The Board of Commissioners are the county's civilian oversight of government. They approve the county budget, and the county administrator reports to them. In a few months, new commission districts will be determined by a team of three public officials and two county political party chairmen. They'll decide the number districts and who is in them. Their decision lasts until 2031.
Commissioners elected in those districts will steer funding for the police, courts, jails, public health and any other county service. Commission lines influence precincts and polling locations. Dozens of politicians will launch their careers in a county commission.
YOU can help plan Washtenaw's commissions! This video shows how to use the redistricting tool at link belowWhen the 2020 census is delivered, we'll update the map with the latest.
Districts must all have about the same number of people. For example, if we estimate the county population at about 370000, then a ten commission plan means each district should have about 37000 people.
Send your plan to our county officials, and it'll go in the public record!
With an official population count of about 370 thousand, Washtenaw can have up to 21 commissioners. Every county must have at least five. A partisan team draws the commission lines: the prosecutor, clerk, and treasurer and the chairmen of the county's two major political parties. Thirty days after the census data is released, there's a thirty day window to submit the plan for review.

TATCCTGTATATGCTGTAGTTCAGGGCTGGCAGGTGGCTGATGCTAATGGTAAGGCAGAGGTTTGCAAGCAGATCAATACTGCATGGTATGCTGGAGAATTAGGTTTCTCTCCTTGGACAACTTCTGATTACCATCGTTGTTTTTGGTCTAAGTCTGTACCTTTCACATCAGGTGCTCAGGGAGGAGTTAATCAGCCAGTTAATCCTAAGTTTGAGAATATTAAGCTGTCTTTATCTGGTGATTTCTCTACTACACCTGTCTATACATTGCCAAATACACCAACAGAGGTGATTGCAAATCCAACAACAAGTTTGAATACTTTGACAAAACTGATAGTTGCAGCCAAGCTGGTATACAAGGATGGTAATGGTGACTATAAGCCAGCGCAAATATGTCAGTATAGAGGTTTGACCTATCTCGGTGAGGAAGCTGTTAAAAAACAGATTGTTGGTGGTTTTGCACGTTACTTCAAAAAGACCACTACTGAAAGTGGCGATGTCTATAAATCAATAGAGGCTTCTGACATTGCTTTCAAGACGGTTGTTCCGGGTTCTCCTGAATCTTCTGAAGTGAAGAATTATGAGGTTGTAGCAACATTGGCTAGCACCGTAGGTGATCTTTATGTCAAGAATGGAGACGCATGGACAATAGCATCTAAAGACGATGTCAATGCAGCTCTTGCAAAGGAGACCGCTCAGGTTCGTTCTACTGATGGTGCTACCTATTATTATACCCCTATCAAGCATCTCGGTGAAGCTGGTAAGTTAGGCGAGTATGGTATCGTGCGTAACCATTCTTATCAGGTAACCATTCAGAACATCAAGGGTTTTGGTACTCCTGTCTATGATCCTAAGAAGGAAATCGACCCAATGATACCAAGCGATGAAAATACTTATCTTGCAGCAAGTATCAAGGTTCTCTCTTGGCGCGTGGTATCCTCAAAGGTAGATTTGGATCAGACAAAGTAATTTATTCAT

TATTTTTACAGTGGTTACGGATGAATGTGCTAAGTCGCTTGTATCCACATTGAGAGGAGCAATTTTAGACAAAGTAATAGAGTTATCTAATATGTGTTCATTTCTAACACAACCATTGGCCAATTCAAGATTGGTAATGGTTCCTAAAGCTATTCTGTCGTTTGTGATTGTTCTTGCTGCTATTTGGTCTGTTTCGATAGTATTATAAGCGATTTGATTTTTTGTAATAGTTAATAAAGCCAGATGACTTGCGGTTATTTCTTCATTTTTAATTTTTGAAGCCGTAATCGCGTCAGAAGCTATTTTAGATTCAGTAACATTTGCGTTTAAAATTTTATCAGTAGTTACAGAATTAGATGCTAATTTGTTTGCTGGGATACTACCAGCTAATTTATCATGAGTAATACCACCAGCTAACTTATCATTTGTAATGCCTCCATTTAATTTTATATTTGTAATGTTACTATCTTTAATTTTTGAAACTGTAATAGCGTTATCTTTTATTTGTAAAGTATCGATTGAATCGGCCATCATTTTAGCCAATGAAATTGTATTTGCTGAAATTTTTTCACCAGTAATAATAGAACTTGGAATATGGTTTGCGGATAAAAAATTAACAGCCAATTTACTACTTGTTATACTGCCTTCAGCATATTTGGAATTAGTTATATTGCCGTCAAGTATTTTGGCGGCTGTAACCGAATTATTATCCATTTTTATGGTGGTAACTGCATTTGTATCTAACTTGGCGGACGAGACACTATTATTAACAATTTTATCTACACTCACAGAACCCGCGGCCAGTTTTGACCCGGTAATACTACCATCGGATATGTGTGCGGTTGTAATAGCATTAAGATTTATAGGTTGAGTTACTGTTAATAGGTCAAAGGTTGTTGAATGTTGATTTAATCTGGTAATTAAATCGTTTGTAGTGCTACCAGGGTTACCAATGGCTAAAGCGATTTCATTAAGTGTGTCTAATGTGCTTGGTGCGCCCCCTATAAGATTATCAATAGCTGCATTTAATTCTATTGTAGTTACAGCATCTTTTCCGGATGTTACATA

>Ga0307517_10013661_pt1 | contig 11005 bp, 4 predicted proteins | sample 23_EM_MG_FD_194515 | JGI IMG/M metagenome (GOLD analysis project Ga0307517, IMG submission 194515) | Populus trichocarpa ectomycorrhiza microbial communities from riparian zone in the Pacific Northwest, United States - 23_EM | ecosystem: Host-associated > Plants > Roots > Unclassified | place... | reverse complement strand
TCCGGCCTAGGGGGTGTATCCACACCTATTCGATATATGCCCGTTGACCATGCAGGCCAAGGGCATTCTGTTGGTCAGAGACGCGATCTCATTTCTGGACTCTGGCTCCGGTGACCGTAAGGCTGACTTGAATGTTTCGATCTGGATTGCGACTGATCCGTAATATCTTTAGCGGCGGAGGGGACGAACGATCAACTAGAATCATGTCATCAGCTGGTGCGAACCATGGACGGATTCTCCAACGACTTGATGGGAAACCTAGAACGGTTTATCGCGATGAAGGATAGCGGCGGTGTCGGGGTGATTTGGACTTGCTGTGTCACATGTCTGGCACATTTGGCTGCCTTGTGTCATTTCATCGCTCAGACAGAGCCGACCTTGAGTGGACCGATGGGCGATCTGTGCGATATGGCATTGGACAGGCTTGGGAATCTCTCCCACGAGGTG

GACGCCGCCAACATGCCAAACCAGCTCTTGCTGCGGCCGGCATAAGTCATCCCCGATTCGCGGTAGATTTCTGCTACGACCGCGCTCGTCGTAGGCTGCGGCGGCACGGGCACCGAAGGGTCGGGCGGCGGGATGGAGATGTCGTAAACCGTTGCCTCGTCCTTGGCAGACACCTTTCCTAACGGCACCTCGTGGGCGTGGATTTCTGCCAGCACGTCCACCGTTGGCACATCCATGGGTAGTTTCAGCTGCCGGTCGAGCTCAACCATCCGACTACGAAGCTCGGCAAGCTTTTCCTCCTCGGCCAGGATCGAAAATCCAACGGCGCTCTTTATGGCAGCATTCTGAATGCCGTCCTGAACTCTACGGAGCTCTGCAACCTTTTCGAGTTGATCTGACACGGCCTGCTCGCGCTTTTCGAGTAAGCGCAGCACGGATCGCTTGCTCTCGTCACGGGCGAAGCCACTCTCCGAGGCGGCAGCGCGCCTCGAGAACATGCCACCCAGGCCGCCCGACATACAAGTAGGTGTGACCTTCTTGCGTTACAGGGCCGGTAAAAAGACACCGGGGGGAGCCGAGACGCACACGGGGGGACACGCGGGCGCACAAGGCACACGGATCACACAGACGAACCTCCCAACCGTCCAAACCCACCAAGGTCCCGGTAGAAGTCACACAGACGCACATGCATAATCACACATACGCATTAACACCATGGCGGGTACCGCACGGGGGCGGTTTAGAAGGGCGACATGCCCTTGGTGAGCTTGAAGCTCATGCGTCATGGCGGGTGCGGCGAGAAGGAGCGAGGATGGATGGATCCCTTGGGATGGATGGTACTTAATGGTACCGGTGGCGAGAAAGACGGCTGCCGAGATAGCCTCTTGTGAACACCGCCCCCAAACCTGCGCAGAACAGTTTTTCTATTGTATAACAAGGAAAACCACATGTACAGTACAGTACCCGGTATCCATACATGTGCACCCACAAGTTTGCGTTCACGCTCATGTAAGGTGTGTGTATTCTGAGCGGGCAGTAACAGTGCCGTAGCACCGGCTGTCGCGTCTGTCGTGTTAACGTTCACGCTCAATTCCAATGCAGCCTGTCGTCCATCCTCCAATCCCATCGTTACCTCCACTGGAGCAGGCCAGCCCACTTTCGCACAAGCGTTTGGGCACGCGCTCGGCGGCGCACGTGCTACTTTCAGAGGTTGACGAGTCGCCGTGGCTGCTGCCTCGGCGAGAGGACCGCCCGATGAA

By law, commission districts must be contiguous, "as nearly square shape as is practicable," and "as nearly of equal population as is practicable." Michigan law forbids combining townships with cities, and disallows splitting any municipality or precinct... unless it is "needed to meet the population standard."
Unlike congressional districts, prisoners don't count towards population, and public comments (like your map) are part of the public record.
In the 2011 re-apportionment, Prosecutor Brian Mackie's plan reduced the board of commissioners to a Reagan-era minimum of nine seats. Mackie had also cut seats in 2001... so while the county population grew, the county commissions shrank. Commissions now cover double the constituents they had in the 90s, and of the "large" Michigan counties, Washtenaw County representation is 2nd from the bottom. for county level representation.
Mackie's 2011 plan conveniently split Ann Arbor three ways... but created a math challenge for Ypsilanti Township. The township had about half Ann Arbor's population, so it needed one and a half districts. To balance the numbers, the township and city combined, along with Augusta Township and part of Superior Township. District 4 (Pittsfield) took the northwest corner... Ypsilanti Township included districts 4, 5,and 6.
In 1972, county commission elections swung to the Democrats.
No Republican has won a commission election since 2016.